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My brother and I acquired a hot dog cart about a year ago and, after pondering our work amid the pandemic, decided to finally take the leap and start our own business.
Having worked in a restaurant on the River Walk, I learned about what customers want and saw a gap that we could fill. Though tourists and locals would be out late bar-hopping downtown, there were few late-night food options. That was our chance.
We knew we didn’t want to run a standard hot dog cart and chose to tap into our culture to come up with the concept for El Weinecero, bringing Mexican-style hot dogs to downtown San Antonio.
We made some modifications to the cart to customize it for our needs, collaborated with Chef Alejandro Gomez on the menu and secured a location at 507 E. Houston St. With the graphic design skills I acquired after earning my degree in communications from Texas State University and my brother’s background in marketing, we were able to design a logo and website and promote our business. We launched in October and in just a few short months have built a solid customer base.
In addition to Gomez, who is originally from Mexico and worked in Chicago for many years, we also work with one other cook, Johnny Trejo. We’re a small but dedicated team.
Running a hot dog cart might seem like an easy job, but a lot of hard work goes into what we do. Even though we are the owners of El Weinecero, we fill multiple positions. We manage all our ad campaigns, our website and social media accounts, bookkeeping, as well as serve as host, cashier, kitchen prep, food runner and dishwasher. And even though our stand is only open three days a week, we are working five to six days a week. Mondays we do marketing. Tuesdays we stock inventory. Wednesday we prep in the kitchen for the work weekend.
Serving up late-night hot dogs downtown we get to talk to people from all over, hear their stories and why they’re visiting San Antonio, and introduce them to flavors they might not be familiar with. It’s great when we hear from customers that their friends or family members recommended our food. Our system is not your typical food stand system. I act as the host, explaining our menu and taking orders that I then put on a ticket for my brother or Johnny. The cook then grills up the frank, peppers and other toppings, a process that customers can see up close.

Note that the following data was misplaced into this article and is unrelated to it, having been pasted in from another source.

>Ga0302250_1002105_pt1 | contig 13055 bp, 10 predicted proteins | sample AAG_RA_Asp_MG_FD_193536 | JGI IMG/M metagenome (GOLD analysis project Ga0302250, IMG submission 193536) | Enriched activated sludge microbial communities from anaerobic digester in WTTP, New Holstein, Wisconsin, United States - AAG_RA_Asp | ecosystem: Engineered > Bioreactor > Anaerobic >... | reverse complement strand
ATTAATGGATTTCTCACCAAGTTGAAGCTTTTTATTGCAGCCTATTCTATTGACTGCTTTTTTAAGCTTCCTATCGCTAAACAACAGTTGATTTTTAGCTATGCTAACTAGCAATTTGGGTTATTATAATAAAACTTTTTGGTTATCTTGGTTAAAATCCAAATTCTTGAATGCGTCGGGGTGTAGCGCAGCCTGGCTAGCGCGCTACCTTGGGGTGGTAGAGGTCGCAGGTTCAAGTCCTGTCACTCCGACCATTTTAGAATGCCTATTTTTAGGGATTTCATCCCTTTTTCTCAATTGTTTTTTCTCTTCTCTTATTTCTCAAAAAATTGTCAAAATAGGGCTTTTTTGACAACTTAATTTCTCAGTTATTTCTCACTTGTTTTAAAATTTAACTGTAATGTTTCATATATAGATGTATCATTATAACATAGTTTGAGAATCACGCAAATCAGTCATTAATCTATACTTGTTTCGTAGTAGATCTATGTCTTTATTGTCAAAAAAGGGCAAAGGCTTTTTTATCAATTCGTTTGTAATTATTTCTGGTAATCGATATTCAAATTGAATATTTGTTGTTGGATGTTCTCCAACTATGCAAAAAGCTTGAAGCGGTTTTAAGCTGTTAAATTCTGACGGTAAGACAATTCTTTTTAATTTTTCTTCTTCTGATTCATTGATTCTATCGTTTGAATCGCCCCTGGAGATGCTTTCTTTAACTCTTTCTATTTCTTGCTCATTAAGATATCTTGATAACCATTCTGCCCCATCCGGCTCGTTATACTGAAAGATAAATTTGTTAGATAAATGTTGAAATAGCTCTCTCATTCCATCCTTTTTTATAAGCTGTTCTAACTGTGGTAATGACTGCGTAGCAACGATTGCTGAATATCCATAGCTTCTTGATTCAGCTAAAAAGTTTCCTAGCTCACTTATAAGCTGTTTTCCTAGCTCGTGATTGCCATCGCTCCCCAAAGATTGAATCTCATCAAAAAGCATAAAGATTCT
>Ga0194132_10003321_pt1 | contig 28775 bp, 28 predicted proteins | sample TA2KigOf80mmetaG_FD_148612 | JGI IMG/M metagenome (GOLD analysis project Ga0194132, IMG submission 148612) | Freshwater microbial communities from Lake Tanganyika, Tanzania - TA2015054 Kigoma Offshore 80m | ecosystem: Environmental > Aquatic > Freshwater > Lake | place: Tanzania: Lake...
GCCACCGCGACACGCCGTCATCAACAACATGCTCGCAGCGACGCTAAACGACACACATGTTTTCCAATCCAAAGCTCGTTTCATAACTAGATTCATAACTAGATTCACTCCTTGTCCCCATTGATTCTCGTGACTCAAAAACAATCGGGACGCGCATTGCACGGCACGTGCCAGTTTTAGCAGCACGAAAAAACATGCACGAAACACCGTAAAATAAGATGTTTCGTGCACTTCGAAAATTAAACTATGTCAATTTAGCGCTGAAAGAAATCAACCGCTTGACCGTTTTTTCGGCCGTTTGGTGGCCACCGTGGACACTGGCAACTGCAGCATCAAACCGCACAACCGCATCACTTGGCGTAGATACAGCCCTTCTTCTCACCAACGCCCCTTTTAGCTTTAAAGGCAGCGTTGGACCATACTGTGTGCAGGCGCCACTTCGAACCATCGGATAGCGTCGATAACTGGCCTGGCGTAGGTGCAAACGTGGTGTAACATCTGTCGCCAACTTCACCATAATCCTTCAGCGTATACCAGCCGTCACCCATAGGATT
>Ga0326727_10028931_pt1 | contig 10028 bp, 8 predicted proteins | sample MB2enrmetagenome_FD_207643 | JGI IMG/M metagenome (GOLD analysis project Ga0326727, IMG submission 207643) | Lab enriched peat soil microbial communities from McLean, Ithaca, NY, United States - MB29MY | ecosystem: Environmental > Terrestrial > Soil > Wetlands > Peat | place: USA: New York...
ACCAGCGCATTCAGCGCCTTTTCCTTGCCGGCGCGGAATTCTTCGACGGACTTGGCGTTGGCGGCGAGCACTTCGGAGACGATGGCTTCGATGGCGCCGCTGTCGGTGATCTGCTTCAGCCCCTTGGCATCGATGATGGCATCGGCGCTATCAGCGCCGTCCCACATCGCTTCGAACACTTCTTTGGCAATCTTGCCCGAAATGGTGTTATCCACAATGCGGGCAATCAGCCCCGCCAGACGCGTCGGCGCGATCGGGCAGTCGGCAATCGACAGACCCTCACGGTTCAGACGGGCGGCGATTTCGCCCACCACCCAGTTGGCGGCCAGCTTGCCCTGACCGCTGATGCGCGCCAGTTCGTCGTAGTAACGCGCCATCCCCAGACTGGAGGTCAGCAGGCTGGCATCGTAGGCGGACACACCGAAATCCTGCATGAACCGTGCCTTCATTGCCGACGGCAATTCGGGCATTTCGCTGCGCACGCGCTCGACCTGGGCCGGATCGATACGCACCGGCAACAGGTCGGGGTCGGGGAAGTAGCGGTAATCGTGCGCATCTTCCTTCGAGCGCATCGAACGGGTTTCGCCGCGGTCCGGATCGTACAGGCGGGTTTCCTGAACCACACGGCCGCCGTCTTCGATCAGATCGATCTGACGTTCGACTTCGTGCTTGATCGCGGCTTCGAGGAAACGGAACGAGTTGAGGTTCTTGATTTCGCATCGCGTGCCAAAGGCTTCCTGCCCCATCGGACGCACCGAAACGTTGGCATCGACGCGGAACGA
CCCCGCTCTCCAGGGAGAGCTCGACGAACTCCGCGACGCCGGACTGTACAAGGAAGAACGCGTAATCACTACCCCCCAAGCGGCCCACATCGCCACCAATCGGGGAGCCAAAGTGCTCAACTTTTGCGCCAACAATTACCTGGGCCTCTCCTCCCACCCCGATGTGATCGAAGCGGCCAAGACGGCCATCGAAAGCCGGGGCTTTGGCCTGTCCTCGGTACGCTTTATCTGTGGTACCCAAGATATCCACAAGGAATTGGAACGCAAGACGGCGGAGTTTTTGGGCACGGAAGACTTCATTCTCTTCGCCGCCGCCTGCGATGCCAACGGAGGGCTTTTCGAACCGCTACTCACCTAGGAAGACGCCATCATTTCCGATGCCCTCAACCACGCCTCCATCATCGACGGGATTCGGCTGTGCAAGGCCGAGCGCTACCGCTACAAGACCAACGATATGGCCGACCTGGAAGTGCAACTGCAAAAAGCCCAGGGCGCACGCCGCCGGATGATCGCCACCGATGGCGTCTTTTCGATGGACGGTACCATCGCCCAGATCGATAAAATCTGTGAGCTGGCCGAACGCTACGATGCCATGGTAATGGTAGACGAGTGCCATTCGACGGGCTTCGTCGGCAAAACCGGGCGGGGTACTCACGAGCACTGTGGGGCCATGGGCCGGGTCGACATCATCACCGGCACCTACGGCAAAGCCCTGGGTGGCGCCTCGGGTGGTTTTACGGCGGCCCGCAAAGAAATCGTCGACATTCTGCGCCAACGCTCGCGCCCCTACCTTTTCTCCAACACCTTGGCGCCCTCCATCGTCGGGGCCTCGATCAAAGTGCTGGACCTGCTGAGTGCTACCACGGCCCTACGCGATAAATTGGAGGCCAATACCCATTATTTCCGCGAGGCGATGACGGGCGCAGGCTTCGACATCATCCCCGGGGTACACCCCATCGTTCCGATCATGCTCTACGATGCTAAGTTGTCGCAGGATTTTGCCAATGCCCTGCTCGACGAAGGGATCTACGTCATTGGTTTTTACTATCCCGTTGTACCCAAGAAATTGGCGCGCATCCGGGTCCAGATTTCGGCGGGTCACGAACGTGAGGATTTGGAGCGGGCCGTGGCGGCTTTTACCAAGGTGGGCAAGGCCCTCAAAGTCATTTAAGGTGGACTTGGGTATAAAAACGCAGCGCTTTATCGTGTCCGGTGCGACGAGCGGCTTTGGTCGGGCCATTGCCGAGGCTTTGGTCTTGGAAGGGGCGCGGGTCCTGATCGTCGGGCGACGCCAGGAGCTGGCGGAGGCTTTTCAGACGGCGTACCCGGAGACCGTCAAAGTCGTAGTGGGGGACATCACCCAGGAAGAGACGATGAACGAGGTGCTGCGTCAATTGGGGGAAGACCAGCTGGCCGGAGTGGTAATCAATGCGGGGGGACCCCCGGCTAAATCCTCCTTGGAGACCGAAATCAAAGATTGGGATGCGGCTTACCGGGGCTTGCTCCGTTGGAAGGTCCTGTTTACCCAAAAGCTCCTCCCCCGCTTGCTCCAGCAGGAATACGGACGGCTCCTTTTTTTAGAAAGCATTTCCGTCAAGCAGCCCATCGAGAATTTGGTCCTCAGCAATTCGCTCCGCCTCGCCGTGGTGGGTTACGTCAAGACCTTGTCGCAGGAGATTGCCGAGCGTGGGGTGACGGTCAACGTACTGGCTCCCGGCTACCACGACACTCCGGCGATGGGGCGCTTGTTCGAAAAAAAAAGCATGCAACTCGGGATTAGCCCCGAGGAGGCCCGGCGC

The most rewarding part is seeing our customers’ reactions when they take their first bite. For a lot of people, it’s their first time trying a Mexican-style hot dog. Our Perro y Gallo is a bacon-wrapped hot dog topped with pico de gallo and our own avocado sauce. The Perro Chiludo is a Mexican twist on the chili cheese dog, the Perro con Elote is topped with Mexican street corn, and the Perro Caliente is loaded with peppers for folks who like their mouth to be burning hot. It’s especially gratifying when a customer gets back in the line to try another hot dog from the menu.
Our goal is to sell 100 hot dogs a night, and we usually meet that. Going into this new venture, we didn’t know what to expect. We didn’t know how successful we would be or how long we could do this for. Now, with a growing customer base, we know we can’t stop any time soon. We’re proud of what we’ve already managed to accomplish and eager to continue doing this work, growing our customer base and eventually expand into catering and maybe beyond.